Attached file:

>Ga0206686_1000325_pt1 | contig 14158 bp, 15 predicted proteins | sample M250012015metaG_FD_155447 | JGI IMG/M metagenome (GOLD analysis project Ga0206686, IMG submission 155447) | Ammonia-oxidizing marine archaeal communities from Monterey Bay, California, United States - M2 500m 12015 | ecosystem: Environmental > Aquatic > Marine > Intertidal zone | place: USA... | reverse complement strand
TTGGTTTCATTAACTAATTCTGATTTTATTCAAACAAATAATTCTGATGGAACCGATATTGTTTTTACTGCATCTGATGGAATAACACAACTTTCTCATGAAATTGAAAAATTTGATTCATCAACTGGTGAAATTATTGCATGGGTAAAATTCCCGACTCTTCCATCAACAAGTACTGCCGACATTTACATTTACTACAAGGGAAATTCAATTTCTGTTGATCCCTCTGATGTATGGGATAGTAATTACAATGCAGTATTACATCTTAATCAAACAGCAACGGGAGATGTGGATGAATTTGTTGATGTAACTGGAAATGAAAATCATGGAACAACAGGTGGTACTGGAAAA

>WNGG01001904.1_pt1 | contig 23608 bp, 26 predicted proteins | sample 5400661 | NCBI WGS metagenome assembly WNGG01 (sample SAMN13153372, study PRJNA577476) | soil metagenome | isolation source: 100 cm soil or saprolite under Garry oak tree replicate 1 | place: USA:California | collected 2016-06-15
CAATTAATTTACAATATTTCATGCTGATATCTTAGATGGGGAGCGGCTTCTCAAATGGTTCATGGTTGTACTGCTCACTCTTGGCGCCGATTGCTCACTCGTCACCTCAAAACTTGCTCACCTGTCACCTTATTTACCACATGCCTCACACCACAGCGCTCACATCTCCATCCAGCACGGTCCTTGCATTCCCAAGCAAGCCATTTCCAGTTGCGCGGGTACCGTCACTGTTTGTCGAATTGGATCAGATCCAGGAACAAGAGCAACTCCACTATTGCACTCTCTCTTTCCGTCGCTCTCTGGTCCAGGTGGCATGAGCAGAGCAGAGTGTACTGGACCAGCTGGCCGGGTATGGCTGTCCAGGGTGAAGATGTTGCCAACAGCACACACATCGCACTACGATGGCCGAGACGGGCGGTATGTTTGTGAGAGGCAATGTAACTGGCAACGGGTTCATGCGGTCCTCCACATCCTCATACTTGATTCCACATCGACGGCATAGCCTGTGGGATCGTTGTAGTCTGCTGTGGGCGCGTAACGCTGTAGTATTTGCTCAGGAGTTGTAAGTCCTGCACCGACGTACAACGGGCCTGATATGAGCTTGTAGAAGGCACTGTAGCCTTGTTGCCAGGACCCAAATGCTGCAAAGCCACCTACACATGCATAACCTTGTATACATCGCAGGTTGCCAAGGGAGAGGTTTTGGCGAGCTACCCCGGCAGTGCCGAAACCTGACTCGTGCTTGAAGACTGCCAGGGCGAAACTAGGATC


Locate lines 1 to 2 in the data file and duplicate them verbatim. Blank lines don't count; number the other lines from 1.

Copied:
>Ga0206686_1000325_pt1 | contig 14158 bp, 15 predicted proteins | sample M250012015metaG_FD_155447 | JGI IMG/M metagenome (GOLD analysis project Ga0206686, IMG submission 155447) | Ammonia-oxidizing marine archaeal communities from Monterey Bay, California, United States - M2 500m 12015 | ecosystem: Environmental > Aquatic > Marine > Intertidal zone | place: USA... | reverse complement strand
TTGGTTTCATTAACTAATTCTGATTTTATTCAAACAAATAATTCTGATGGAACCGATATTGTTTTTACTGCATCTGATGGAATAACACAACTTTCTCATGAAATTGAAAAATTTGATTCATCAACTGGTGAAATTATTGCATGGGTAAAATTCCCGACTCTTCCATCAACAAGTACTGCCGACATTTACATTTACTACAAGGGAAATTCAATTTCTGTTGATCCCTCTGATGTATGGGATAGTAATTACAATGCAGTATTACATCTTAATCAAACAGCAACGGGAGATGTGGATGAATTTGTTGATGTAACTGGAAATGAAAATCATGGAACAACAGGTGGTACTGGAAAA